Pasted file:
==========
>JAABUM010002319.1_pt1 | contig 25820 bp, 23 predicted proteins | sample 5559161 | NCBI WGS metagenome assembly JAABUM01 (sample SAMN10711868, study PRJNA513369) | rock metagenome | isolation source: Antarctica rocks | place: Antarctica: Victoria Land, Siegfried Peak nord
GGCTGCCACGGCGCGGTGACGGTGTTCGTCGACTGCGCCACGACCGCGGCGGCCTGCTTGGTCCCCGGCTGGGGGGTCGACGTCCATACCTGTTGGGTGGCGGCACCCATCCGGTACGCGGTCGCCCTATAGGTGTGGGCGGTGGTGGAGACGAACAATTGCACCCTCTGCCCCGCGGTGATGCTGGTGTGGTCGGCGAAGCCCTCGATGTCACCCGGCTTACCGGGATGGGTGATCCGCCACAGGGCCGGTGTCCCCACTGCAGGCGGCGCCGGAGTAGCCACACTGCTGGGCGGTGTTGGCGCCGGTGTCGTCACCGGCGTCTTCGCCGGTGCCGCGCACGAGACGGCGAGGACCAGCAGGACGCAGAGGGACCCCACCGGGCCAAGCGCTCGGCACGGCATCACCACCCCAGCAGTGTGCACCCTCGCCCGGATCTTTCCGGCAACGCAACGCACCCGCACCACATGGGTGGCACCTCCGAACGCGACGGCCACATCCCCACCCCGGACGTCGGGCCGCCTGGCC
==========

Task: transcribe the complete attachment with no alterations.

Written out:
>JAABUM010002319.1_pt1 | contig 25820 bp, 23 predicted proteins | sample 5559161 | NCBI WGS metagenome assembly JAABUM01 (sample SAMN10711868, study PRJNA513369) | rock metagenome | isolation source: Antarctica rocks | place: Antarctica: Victoria Land, Siegfried Peak nord
GGCTGCCACGGCGCGGTGACGGTGTTCGTCGACTGCGCCACGACCGCGGCGGCCTGCTTGGTCCCCGGCTGGGGGGTCGACGTCCATACCTGTTGGGTGGCGGCACCCATCCGGTACGCGGTCGCCCTATAGGTGTGGGCGGTGGTGGAGACGAACAATTGCACCCTCTGCCCCGCGGTGATGCTGGTGTGGTCGGCGAAGCCCTCGATGTCACCCGGCTTACCGGGATGGGTGATCCGCCACAGGGCCGGTGTCCCCACTGCAGGCGGCGCCGGAGTAGCCACACTGCTGGGCGGTGTTGGCGCCGGTGTCGTCACCGGCGTCTTCGCCGGTGCCGCGCACGAGACGGCGAGGACCAGCAGGACGCAGAGGGACCCCACCGGGCCAAGCGCTCGGCACGGCATCACCACCCCAGCAGTGTGCACCCTCGCCCGGATCTTTCCGGCAACGCAACGCACCCGCACCACATGGGTGGCACCTCCGAACGCGACGGCCACATCCCCACCCCGGACGTCGGGCCGCCTGGCC